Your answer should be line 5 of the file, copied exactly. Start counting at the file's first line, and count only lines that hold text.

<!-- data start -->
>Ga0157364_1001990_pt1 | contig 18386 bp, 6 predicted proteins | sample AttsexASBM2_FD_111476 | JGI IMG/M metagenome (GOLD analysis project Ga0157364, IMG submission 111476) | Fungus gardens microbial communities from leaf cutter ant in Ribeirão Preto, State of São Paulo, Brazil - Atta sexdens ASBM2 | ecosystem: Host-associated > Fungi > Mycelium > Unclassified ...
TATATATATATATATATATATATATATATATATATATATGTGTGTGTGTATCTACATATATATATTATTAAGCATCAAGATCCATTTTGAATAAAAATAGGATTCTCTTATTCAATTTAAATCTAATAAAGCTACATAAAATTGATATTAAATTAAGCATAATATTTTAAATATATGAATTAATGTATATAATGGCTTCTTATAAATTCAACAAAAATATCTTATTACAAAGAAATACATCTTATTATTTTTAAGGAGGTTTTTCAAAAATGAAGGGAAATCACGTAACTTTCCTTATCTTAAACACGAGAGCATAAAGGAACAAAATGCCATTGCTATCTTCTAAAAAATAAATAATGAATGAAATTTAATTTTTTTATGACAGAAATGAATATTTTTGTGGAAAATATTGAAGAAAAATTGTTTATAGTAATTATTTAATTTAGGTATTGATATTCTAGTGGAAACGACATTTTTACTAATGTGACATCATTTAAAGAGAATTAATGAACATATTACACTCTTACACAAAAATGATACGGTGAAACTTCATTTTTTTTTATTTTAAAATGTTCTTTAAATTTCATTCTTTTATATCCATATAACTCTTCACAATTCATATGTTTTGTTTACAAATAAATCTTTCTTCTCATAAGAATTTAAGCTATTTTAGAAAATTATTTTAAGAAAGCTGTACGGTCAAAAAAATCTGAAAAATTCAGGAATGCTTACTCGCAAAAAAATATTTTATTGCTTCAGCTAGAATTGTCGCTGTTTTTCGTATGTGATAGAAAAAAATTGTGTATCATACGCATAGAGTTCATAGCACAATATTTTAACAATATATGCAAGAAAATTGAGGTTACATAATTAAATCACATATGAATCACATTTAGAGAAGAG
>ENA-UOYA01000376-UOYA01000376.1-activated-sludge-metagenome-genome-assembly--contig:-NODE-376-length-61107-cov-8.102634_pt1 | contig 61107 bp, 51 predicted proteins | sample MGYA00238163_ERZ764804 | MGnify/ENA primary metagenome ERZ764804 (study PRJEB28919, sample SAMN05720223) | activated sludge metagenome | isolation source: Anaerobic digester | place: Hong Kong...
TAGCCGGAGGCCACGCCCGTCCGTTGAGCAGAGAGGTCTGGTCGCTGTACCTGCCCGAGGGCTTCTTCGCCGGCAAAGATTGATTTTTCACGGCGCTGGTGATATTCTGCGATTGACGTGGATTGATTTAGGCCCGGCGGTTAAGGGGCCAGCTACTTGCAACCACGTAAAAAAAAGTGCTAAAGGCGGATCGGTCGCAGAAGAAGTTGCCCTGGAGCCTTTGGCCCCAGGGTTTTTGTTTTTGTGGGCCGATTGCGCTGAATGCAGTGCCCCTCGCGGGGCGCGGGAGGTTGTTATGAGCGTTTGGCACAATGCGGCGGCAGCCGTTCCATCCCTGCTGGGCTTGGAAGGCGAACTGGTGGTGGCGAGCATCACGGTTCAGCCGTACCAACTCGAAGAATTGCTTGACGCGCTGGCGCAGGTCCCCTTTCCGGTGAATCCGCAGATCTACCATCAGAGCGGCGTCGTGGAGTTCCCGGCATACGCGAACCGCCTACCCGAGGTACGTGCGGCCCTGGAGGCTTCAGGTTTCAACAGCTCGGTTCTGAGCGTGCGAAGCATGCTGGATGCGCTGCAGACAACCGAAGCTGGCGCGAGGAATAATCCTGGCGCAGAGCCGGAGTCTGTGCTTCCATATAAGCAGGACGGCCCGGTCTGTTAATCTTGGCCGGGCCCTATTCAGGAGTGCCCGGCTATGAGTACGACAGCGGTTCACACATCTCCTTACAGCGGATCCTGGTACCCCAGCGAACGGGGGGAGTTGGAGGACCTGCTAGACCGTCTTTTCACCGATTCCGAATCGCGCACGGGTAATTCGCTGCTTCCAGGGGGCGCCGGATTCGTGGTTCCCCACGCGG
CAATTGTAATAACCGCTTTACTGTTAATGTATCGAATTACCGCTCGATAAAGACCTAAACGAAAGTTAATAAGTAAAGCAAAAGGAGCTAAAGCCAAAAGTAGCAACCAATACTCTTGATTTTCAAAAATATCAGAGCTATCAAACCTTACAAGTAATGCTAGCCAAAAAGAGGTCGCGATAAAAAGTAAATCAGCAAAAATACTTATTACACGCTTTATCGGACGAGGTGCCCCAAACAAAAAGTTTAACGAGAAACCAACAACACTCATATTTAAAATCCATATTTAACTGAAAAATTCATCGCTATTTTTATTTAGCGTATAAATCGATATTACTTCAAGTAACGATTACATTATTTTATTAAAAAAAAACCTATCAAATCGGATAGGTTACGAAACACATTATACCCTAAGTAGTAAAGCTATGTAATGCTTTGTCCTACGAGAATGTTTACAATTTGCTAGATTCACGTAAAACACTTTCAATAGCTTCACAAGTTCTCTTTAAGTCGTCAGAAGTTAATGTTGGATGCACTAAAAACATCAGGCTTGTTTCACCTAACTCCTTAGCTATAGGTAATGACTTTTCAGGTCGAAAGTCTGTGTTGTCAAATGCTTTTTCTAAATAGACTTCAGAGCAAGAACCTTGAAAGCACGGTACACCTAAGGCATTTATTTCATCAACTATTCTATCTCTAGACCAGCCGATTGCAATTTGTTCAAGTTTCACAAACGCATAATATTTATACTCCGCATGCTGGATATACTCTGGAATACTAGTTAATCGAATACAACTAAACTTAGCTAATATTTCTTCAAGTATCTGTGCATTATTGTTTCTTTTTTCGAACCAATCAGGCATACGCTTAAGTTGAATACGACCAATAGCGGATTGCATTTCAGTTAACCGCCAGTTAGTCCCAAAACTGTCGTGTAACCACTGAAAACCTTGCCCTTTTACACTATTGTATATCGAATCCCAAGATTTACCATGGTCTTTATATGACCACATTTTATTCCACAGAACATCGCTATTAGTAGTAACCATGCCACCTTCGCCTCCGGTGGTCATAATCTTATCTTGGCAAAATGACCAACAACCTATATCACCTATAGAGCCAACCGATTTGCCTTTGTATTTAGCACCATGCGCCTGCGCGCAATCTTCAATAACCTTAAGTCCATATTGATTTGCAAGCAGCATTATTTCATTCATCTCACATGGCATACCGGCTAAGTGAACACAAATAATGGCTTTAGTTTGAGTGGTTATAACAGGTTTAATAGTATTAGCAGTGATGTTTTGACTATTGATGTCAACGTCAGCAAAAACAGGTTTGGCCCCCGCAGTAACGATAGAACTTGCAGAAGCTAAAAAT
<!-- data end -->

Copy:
CAATTGTAATAACCGCTTTACTGTTAATGTATCGAATTACCGCTCGATAAAGACCTAAACGAAAGTTAATAAGTAAAGCAAAAGGAGCTAAAGCCAAAAGTAGCAACCAATACTCTTGATTTTCAAAAATATCAGAGCTATCAAACCTTACAAGTAATGCTAGCCAAAAAGAGGTCGCGATAAAAAGTAAATCAGCAAAAATACTTATTACACGCTTTATCGGACGAGGTGCCCCAAACAAAAAGTTTAACGAGAAACCAACAACACTCATATTTAAAATCCATATTTAACTGAAAAATTCATCGCTATTTTTATTTAGCGTATAAATCGATATTACTTCAAGTAACGATTACATTATTTTATTAAAAAAAAACCTATCAAATCGGATAGGTTACGAAACACATTATACCCTAAGTAGTAAAGCTATGTAATGCTTTGTCCTACGAGAATGTTTACAATTTGCTAGATTCACGTAAAACACTTTCAATAGCTTCACAAGTTCTCTTTAAGTCGTCAGAAGTTAATGTTGGATGCACTAAAAACATCAGGCTTGTTTCACCTAACTCCTTAGCTATAGGTAATGACTTTTCAGGTCGAAAGTCTGTGTTGTCAAATGCTTTTTCTAAATAGACTTCAGAGCAAGAACCTTGAAAGCACGGTACACCTAAGGCATTTATTTCATCAACTATTCTATCTCTAGACCAGCCGATTGCAATTTGTTCAAGTTTCACAAACGCATAATATTTATACTCCGCATGCTGGATATACTCTGGAATACTAGTTAATCGAATACAACTAAACTTAGCTAATATTTCTTCAAGTATCTGTGCATTATTGTTTCTTTTTTCGAACCAATCAGGCATACGCTTAAGTTGAATACGACCAATAGCGGATTGCATTTCAGTTAACCGCCAGTTAGTCCCAAAACTGTCGTGTAACCACTGAAAACCTTGCCCTTTTACACTATTGTATATCGAATCCCAAGATTTACCATGGTCTTTATATGACCACATTTTATTCCACAGAACATCGCTATTAGTAGTAACCATGCCACCTTCGCCTCCGGTGGTCATAATCTTATCTTGGCAAAATGACCAACAACCTATATCACCTATAGAGCCAACCGATTTGCCTTTGTATTTAGCACCATGCGCCTGCGCGCAATCTTCAATAACCTTAAGTCCATATTGATTTGCAAGCAGCATTATTTCATTCATCTCACATGGCATACCGGCTAAGTGAACACAAATAATGGCTTTAGTTTGAGTGGTTATAACAGGTTTAATAGTATTAGCAGTGATGTTTTGACTATTGATGTCAACGTCAGCAAAAACAGGTTTGGCCCCCGCAGTAACGATAGAACTTGCAGAAGCTAAAAAT